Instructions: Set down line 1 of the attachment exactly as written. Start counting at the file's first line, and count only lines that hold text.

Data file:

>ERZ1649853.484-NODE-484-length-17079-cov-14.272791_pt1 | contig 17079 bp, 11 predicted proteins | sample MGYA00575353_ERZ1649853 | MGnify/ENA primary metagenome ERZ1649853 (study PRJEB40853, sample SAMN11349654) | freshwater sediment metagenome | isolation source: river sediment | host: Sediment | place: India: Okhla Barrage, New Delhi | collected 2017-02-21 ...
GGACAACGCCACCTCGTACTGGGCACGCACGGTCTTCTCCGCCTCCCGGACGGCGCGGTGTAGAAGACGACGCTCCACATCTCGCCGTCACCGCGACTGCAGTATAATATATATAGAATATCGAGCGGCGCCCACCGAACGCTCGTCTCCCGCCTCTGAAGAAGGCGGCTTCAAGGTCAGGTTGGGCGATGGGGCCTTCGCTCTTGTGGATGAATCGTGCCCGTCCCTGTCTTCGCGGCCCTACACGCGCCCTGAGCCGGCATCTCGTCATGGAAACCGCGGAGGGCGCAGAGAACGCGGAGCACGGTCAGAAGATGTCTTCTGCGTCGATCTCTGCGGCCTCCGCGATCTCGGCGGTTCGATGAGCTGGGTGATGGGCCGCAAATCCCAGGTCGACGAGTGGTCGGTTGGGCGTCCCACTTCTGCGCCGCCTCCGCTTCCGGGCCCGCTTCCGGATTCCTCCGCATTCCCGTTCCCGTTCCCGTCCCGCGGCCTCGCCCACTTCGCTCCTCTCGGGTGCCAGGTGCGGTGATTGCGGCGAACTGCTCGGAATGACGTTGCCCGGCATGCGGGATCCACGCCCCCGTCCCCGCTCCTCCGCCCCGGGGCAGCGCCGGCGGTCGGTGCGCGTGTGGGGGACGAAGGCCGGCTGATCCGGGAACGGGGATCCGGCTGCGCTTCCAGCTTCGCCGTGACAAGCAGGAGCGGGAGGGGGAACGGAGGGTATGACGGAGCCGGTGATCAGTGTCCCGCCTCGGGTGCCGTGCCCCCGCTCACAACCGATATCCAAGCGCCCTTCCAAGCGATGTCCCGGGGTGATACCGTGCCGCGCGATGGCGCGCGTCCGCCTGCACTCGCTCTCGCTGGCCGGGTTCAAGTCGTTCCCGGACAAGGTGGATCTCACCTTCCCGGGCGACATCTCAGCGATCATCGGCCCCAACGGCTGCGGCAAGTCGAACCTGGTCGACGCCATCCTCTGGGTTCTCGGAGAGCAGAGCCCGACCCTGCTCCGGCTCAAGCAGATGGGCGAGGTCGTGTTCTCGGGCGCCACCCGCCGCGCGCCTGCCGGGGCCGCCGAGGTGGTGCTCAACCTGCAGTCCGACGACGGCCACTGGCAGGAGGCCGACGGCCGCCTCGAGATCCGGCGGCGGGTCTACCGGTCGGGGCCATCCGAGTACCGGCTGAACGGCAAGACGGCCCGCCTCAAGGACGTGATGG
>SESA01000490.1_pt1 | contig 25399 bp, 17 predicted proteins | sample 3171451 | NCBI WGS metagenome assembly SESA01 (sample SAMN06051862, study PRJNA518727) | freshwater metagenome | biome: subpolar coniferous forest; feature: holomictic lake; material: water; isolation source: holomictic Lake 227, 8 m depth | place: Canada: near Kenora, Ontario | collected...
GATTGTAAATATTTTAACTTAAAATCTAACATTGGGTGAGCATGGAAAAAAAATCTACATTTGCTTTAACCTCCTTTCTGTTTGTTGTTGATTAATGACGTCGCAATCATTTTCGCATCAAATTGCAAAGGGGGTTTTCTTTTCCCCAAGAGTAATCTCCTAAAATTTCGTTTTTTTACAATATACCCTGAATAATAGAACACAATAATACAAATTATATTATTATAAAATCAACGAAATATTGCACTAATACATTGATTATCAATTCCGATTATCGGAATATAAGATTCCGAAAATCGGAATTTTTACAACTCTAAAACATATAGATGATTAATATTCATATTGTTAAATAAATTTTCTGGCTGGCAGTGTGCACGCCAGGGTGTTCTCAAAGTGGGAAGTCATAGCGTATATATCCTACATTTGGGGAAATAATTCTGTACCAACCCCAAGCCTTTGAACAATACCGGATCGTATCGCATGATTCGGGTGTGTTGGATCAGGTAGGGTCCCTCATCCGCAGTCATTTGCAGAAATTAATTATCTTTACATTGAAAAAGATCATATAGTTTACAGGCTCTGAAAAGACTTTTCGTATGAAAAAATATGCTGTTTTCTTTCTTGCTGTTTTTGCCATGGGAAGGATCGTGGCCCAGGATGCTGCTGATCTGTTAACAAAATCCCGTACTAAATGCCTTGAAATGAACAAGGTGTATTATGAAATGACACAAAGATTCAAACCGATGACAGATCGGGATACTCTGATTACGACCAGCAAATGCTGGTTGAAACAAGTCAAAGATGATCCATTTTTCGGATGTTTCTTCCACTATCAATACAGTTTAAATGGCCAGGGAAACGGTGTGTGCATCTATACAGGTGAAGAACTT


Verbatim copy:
>ERZ1649853.484-NODE-484-length-17079-cov-14.272791_pt1 | contig 17079 bp, 11 predicted proteins | sample MGYA00575353_ERZ1649853 | MGnify/ENA primary metagenome ERZ1649853 (study PRJEB40853, sample SAMN11349654) | freshwater sediment metagenome | isolation source: river sediment | host: Sediment | place: India: Okhla Barrage, New Delhi | collected 2017-02-21 ...